EHRLICH: Oh, he thinks the one who
is in power are…

TRANSLATOR: Yes, in power. Yes, I think
so. He is just afraid. He cannot say something more. Okay, he says, yes, the
people who are working for the army, they don’t have any payment for
themselves. So they are trying to do it.

EHRLICH: Yeah. It’s a way—they get
their wages directly from stealing. From people.

UNIDENTIFIED
AFGHAN MAN:

[via a translator] We were just hope from the United States of America, they
will help us. But nobody.

[A rooster crows, then an Afghan man speaks]

EHRLICH: And can we see some of the
fields.

UNIDENTIFIED
AFGHAN MAN:

[via a translator] Yes. He says yes.

[sound of people walking and Afghan men talking]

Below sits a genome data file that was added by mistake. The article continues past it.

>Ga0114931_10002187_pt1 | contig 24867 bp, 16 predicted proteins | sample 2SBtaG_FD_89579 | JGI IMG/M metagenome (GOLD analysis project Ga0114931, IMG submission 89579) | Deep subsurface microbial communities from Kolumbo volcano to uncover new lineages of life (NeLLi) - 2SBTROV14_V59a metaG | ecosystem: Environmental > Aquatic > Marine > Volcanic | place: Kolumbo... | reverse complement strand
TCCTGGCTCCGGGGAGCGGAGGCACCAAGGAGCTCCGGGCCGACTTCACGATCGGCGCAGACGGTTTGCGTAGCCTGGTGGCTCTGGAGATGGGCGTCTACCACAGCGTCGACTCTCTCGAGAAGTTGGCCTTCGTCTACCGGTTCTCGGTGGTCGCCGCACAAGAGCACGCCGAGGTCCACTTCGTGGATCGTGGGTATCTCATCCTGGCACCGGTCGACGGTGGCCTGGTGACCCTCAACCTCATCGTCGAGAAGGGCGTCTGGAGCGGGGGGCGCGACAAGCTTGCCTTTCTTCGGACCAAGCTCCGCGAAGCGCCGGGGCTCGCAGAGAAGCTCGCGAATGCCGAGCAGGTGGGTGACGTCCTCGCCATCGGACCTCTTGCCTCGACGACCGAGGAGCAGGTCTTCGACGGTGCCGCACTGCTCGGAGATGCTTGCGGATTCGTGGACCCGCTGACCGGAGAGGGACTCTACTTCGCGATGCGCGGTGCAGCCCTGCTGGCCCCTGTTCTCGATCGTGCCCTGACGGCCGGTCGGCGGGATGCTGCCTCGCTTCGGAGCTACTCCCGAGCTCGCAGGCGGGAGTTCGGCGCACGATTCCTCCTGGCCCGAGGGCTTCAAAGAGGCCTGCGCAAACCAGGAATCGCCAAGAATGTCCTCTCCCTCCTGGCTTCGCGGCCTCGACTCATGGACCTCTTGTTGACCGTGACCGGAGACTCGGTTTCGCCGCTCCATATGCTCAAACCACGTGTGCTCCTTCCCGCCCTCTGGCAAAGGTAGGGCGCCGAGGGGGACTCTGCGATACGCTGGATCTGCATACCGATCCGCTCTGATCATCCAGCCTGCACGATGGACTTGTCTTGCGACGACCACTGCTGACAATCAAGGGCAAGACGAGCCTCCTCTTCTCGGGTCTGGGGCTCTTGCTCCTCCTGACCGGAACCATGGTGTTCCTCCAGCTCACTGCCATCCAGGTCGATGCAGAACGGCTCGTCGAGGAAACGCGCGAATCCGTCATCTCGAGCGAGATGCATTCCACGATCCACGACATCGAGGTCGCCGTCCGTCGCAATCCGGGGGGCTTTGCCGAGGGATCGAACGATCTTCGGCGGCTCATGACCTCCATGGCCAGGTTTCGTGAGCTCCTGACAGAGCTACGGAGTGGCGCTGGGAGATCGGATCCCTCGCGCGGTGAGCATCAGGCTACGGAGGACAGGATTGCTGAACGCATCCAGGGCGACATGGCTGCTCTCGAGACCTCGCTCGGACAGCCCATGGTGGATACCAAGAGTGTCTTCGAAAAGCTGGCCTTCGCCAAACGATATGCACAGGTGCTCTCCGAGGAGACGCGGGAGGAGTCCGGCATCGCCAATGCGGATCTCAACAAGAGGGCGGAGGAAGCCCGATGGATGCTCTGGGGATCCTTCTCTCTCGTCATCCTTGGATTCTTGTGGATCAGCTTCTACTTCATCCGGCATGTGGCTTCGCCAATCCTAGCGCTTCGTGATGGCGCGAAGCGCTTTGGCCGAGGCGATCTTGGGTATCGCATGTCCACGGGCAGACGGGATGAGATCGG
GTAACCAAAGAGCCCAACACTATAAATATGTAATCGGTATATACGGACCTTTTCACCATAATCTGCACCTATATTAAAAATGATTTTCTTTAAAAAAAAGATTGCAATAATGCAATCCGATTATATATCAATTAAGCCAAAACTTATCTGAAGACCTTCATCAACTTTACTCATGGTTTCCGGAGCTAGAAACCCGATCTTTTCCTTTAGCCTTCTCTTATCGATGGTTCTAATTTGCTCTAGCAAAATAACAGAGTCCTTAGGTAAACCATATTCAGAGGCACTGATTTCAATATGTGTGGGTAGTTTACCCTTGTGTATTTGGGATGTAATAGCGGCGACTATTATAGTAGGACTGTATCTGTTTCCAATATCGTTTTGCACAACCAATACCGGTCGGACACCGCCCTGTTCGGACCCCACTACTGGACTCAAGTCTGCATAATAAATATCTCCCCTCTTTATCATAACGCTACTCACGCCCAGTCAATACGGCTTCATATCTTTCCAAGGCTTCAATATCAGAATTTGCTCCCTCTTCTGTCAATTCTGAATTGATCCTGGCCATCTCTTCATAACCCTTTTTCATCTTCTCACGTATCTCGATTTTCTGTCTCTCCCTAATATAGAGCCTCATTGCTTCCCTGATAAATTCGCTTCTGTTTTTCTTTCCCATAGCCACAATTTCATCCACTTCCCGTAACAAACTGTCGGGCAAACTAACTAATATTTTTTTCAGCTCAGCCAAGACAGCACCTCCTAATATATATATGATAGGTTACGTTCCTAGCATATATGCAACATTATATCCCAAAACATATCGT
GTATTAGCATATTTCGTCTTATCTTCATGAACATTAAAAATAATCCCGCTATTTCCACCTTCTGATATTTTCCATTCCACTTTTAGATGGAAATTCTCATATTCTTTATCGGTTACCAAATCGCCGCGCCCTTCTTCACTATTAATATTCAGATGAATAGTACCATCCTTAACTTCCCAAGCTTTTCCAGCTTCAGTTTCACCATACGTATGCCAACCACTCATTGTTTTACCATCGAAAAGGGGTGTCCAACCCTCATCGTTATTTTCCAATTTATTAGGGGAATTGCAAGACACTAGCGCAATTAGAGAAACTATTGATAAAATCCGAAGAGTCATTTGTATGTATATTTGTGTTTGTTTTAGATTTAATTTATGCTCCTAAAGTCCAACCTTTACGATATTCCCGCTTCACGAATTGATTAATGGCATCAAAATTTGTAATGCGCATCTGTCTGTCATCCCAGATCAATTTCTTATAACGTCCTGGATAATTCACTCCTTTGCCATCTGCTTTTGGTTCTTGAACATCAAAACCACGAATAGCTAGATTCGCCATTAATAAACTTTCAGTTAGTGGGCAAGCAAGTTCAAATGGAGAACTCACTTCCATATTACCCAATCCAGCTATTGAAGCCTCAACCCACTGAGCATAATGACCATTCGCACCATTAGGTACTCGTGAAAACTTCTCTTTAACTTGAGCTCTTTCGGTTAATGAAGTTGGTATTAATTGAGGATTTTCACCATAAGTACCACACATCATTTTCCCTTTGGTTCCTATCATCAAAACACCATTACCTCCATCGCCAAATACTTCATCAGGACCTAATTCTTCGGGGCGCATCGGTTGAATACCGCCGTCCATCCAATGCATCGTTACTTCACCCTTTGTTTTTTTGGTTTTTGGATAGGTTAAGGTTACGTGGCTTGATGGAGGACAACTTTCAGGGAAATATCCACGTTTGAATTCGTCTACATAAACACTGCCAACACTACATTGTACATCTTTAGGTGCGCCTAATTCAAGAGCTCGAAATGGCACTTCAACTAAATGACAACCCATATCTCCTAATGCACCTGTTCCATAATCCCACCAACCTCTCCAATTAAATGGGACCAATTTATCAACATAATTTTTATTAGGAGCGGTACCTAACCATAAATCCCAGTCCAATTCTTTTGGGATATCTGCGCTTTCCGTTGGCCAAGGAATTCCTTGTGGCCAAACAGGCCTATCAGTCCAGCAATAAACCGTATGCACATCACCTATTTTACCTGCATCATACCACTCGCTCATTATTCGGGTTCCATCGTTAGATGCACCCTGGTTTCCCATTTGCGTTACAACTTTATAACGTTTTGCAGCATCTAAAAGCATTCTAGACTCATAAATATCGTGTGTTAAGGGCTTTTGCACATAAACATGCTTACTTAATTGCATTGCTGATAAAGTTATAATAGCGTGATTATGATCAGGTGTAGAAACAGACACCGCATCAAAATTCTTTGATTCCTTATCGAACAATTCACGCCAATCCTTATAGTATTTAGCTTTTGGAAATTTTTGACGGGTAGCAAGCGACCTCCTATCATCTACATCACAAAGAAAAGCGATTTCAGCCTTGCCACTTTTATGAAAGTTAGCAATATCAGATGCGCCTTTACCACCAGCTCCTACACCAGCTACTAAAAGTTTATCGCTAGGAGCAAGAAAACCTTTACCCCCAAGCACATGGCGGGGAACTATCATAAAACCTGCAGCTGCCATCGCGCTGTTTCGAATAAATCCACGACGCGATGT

UNIDENTIFIED
AFGHAN MAN:

[via a translator] His garden. Yes.

EHRLICH: And what does he grow in
the garden?

UNIDENTIFIED
AFGHAN MAN:

[via a translator] Just wheat now. Winter wheat.

EHRLICH: Tell me what happened when
your car was stolen.

UNIDENTIFIED
AFGHAN MAN:

[via a translator] It was 9 o’clock a.m. So some, about 17 people of the
soldier, they came along me and knock on the door and ask me, and that “You
have a car.” And they ask me, “Do you have any paper?” And I said, “Yes. I have
papers.” So when I, when I went to bring the paper, that this is to shows the
ownership of this car, this belongs to me. So and they, they arrest—they, they…

EHRLICH: Handcuffs?

UNIDENTIFIED
AFGHAN MAN:

[via a translator] Oh, handcuffs. Yes. They said, “No, we want your car.”

EHRLICH: And who was this?

UNIDENTIFIED
AFGHAN MAN:

[via a translator] His name is Commander Tufan[?]. He is belong to, he is, by
the, by the Al Katayef[?].

EHRLICH: Do you think this has
happened to other people as well? That their personal property has been stolen
by the Northern Alliance commanders?

UNIDENTIFIED
AFGHAN MAN: